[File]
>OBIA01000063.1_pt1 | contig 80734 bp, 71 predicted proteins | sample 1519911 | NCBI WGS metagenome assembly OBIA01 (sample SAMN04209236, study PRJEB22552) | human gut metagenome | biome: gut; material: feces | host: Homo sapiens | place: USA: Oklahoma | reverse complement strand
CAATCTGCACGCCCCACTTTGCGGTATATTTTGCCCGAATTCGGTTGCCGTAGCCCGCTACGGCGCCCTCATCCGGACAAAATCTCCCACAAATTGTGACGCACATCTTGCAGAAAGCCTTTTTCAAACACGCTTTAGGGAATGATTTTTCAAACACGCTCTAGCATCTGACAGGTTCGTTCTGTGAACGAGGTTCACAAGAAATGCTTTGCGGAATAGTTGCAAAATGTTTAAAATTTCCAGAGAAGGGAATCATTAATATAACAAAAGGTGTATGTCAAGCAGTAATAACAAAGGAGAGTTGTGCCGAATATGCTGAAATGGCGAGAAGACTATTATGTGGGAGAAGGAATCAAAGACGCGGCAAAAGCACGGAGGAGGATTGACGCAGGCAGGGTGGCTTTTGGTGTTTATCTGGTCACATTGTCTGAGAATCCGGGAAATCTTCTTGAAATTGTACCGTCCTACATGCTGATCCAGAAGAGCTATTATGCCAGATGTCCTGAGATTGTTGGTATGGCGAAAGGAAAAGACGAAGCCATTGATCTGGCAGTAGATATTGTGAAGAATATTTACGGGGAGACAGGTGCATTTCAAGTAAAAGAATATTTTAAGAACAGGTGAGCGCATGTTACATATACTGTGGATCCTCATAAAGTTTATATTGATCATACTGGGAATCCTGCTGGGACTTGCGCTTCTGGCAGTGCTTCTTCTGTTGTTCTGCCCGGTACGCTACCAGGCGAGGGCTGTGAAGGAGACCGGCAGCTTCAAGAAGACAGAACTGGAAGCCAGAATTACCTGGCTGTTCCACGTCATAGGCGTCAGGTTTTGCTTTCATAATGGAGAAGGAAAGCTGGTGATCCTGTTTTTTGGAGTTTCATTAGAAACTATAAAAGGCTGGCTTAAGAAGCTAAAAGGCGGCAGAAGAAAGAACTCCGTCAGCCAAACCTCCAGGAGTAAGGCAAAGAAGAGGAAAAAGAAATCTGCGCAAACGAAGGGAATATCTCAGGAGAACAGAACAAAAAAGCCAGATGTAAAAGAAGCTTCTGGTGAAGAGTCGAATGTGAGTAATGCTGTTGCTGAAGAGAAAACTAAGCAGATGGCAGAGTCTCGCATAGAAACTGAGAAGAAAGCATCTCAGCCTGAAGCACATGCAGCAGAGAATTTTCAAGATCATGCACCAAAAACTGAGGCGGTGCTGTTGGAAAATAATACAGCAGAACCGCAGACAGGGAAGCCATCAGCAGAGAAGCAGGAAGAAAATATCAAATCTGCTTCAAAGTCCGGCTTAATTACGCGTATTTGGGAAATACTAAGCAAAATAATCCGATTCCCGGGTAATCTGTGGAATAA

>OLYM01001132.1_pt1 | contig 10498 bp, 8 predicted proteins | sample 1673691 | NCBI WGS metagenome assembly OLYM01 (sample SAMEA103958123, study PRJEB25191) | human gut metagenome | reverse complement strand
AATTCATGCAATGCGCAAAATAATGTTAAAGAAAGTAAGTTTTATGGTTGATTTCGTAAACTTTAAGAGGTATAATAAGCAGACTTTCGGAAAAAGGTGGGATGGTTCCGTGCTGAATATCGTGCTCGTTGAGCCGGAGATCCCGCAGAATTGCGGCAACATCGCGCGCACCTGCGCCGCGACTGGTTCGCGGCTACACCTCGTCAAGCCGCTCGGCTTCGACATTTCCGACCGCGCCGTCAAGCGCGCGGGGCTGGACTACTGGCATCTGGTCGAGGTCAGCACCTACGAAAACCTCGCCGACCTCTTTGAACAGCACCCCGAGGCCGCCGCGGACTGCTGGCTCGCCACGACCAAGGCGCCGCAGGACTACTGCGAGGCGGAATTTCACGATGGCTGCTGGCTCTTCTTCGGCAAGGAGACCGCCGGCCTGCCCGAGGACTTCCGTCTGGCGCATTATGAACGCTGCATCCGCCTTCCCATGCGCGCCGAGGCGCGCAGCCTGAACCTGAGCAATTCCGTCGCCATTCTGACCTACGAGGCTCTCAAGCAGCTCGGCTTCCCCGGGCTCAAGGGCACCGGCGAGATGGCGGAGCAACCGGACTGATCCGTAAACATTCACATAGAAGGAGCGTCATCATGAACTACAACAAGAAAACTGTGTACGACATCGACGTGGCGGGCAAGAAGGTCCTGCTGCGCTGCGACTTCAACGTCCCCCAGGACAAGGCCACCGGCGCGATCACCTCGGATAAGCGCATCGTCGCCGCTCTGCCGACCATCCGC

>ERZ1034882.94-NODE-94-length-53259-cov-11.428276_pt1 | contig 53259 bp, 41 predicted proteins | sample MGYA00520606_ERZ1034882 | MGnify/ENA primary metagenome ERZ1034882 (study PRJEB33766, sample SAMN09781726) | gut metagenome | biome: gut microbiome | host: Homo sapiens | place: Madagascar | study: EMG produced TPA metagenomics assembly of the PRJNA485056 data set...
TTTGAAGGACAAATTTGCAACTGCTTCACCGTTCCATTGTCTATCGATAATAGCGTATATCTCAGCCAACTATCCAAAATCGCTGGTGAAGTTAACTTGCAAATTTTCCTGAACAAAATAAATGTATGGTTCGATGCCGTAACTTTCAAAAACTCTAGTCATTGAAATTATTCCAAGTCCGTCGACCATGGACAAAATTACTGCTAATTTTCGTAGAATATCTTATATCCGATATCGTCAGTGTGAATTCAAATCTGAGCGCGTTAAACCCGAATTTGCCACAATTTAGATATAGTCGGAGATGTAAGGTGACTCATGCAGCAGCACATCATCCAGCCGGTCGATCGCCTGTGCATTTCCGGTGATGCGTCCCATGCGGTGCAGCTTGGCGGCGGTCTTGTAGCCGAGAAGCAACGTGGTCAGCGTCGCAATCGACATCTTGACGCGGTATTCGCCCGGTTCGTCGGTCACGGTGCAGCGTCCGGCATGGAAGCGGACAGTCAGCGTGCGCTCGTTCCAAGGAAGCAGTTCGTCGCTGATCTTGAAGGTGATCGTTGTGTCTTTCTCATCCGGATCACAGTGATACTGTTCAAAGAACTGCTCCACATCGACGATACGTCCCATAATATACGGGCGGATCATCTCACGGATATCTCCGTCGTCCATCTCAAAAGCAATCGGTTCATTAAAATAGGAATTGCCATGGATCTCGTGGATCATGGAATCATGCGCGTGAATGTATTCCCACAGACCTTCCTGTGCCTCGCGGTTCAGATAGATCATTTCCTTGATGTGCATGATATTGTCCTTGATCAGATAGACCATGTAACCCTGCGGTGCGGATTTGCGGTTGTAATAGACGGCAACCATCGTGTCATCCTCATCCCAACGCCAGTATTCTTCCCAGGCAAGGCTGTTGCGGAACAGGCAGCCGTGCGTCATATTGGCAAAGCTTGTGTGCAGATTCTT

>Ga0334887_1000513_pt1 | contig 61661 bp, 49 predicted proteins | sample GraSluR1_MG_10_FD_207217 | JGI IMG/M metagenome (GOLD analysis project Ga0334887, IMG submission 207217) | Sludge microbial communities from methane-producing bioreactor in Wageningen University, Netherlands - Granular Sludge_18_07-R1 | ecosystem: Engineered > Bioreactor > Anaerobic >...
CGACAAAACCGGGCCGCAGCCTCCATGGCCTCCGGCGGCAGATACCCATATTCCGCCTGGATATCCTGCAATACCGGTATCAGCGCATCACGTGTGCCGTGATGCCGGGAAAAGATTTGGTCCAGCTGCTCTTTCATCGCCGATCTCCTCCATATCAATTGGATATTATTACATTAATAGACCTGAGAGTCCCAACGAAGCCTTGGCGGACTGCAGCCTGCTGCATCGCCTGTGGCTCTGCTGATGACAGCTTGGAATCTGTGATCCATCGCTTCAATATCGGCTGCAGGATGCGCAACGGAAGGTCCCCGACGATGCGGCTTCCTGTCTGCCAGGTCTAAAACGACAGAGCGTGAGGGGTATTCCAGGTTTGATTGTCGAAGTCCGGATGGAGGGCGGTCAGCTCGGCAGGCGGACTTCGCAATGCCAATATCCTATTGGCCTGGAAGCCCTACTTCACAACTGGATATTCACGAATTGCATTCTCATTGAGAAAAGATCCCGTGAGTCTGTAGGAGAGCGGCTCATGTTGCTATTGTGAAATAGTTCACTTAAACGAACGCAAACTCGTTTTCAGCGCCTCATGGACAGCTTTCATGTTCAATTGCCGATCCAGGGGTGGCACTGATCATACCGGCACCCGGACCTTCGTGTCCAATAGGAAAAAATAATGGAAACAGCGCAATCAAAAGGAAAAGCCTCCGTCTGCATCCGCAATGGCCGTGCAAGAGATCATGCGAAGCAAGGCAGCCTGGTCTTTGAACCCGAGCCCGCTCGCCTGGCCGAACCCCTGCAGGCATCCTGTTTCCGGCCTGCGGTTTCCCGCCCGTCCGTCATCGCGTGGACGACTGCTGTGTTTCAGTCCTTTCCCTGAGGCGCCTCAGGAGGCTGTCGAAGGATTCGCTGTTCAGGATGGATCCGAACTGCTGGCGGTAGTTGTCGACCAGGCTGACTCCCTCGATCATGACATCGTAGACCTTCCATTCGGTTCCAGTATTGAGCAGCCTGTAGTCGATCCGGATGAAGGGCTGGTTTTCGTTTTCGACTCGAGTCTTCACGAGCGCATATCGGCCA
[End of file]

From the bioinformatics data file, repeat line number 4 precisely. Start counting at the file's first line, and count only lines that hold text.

AATTCATGCAATGCGCAAAATAATGTTAAAGAAAGTAAGTTTTATGGTTGATTTCGTAAACTTTAAGAGGTATAATAAGCAGACTTTCGGAAAAAGGTGGGATGGTTCCGTGCTGAATATCGTGCTCGTTGAGCCGGAGATCCCGCAGAATTGCGGCAACATCGCGCGCACCTGCGCCGCGACTGGTTCGCGGCTACACCTCGTCAAGCCGCTCGGCTTCGACATTTCCGACCGCGCCGTCAAGCGCGCGGGGCTGGACTACTGGCATCTGGTCGAGGTCAGCACCTACGAAAACCTCGCCGACCTCTTTGAACAGCACCCCGAGGCCGCCGCGGACTGCTGGCTCGCCACGACCAAGGCGCCGCAGGACTACTGCGAGGCGGAATTTCACGATGGCTGCTGGCTCTTCTTCGGCAAGGAGACCGCCGGCCTGCCCGAGGACTTCCGTCTGGCGCATTATGAACGCTGCATCCGCCTTCCCATGCGCGCCGAGGCGCGCAGCCTGAACCTGAGCAATTCCGTCGCCATTCTGACCTACGAGGCTCTCAAGCAGCTCGGCTTCCCCGGGCTCAAGGGCACCGGCGAGATGGCGGAGCAACCGGACTGATCCGTAAACATTCACATAGAAGGAGCGTCATCATGAACTACAACAAGAAAACTGTGTACGACATCGACGTGGCGGGCAAGAAGGTCCTGCTGCGCTGCGACTTCAACGTCCCCCAGGACAAGGCCACCGGCGCGATCACCTCGGATAAGCGCATCGTCGCCGCTCTGCCGACCATCCGC